Volume 3 Issue 4, October 2019
Cloud and snow spume
drift about your summit
veiling your face
Ma Nanda Devi
fixing my gaze to eternity
Rising like a giant shard of
rock carved over a million years,
snow fields scoured by
avalanches, your steepled
peak a vast cathedral
Impossibly tall and steep
you rise abruptly over a
guardian ring of summits
witness to your inner realms of being,
the outer gorge of Rishi Ganga’s roar
Climbers say in higher climes
light contrasts with darkness, flower
leas with worn ridges, fear with elation
O paradox of the sublime
your name means Joy, enduring Joy
The veil lifts, was it the smoke of
fires lit by sages on your summit?
Your natural symmetry of two identical peaks
suddenly at ease
is visible from my cottage window.
*Nanda Devi is a loosely structured Japanese Tanka string.
The River Lost
I don't need to be a nomad, traveling from country
to country in search of a better life.
My mind does it for me.
There are countries that offer hope and justice:
rewards for hard work - success and the good life;
there, lights shine unendingly, roads unspool bales of black silk.
I feel the throb of newness in my veins.
I know of others where I compete with millions,
success and the good life wantonly elusive,
powered by nepotism and a terrifying need.
Lights shine here too and there are roads,
though not bales of silken black;
the blood in my veins grows sluggish,
poverty strikes at the heart of things -
octopus arms, sucking me under.
Where do I belong?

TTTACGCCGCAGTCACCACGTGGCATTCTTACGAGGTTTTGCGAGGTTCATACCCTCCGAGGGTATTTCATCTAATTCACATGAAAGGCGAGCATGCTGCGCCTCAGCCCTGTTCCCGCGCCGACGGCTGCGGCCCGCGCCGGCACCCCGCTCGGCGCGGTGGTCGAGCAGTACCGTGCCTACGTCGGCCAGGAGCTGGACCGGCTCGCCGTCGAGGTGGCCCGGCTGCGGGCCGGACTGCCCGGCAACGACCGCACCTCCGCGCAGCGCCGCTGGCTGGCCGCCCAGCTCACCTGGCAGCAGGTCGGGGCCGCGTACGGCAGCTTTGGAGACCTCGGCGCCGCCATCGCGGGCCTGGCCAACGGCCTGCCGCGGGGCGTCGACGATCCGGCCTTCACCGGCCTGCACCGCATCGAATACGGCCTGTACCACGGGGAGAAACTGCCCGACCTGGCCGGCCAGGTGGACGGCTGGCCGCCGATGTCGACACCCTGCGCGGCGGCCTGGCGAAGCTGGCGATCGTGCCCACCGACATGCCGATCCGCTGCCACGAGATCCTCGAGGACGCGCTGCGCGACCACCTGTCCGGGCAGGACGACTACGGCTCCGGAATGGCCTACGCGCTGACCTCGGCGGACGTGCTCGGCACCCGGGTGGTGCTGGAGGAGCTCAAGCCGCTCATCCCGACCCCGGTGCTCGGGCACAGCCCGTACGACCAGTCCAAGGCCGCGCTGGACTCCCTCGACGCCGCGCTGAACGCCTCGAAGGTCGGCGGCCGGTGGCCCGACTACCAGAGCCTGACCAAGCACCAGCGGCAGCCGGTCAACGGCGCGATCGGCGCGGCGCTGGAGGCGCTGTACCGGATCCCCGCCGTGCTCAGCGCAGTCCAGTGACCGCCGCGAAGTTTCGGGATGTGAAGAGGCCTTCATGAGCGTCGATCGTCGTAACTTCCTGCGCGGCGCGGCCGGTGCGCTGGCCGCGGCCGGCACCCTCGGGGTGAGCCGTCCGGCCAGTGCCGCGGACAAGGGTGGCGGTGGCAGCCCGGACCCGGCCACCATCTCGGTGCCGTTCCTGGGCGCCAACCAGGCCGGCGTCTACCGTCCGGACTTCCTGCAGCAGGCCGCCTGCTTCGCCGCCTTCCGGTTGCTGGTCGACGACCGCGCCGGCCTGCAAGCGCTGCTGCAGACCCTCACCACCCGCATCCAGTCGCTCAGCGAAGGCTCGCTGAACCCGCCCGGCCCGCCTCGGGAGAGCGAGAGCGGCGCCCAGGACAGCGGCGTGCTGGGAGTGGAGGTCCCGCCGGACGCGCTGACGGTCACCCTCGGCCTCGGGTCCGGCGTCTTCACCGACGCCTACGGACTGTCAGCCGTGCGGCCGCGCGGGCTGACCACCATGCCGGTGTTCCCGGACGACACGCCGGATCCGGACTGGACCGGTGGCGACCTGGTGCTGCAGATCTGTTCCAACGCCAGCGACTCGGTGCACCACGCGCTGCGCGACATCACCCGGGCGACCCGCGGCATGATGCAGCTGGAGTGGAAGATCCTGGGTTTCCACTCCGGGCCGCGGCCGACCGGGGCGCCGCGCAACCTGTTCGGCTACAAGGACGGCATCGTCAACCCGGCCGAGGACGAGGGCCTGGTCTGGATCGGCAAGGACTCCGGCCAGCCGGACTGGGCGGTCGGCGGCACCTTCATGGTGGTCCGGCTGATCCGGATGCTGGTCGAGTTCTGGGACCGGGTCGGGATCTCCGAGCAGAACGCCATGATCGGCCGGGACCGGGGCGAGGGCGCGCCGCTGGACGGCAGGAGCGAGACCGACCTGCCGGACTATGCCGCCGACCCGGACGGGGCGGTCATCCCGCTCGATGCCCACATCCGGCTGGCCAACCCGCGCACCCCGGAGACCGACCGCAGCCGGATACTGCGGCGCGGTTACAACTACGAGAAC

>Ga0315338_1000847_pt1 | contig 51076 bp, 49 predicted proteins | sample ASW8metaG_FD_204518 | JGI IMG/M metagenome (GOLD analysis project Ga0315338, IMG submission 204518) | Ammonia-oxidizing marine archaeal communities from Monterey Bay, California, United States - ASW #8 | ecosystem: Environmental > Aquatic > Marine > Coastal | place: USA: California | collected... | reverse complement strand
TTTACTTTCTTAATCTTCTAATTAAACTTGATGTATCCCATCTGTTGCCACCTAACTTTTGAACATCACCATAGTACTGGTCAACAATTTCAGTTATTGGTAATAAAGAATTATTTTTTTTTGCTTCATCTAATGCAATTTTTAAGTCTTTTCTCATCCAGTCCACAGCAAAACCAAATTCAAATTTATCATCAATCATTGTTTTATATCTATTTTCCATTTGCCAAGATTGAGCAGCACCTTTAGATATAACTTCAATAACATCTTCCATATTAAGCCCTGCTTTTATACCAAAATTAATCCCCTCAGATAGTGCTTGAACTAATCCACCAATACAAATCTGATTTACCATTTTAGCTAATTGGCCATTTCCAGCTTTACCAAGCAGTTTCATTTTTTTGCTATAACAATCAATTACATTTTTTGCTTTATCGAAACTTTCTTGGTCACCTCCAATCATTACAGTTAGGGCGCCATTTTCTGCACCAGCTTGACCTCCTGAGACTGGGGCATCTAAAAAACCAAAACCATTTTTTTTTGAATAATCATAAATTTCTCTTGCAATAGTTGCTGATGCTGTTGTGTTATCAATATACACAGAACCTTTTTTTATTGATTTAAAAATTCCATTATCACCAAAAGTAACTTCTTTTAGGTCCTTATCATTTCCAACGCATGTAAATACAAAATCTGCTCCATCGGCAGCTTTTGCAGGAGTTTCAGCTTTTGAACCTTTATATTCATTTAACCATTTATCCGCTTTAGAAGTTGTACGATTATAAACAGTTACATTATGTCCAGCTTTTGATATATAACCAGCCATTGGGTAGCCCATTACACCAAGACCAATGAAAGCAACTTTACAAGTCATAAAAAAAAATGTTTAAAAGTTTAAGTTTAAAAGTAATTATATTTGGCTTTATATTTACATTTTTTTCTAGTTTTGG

Sometimes to the good,
not other times.
There is a constant swing - clinging to the good, balking at the bad
clinging to the good, balking at the bad.....
I come to see the promise of the good as illusory
and aversion to the bad a consolidation of my own self-love;
painful, isolating, full of myself.
This swing skews me like a power boat to let go little by little
of countries, both good and bad;
the bad feels less substantial,
so does the good.
Sometimes I feel on an island where things feel in balance;
I can witness my self-conceit rousing eddies;
my patience generating flow.
Maybe this is an island in the sea
for when I clamber on and cling to it awhile
the tide with its eddies and calm, eddies and calm….
loses its insistent throb.
It must be the depths that makes it still.
She wrote her poems for the winds
If you read the winds you can read them
Sometimes the winds also
bring them to you
as a sort of caress
to the eyes, to the blood
to the heart.
About the Poet
Neera Kashyap has worked on social communications, specifically health and environment. As an author, she has published a book of stories for young adults titled ‘Daring to dream’ (Rupa & Co., 2003) and contributed to five prize-winning anthologies published by Children’s Book Trust. As a literary writer of short fiction, poetry, essays, story/book reviews and creative non-fiction, her work has appeared or is forthcoming in South Asian journals which include Kitaab, Papercuts, Out of Print Magazine and Blog, Earthen Lamp Journal, Muse India, Indian Review, The Bombay Literary Magazine, Erothanatos and Indian Literature. Her poems have appeared in Mountain Path, Verse of Silence, Reading Hour, Kritya and The Bombay Literary Magazine. She lives in Delhi.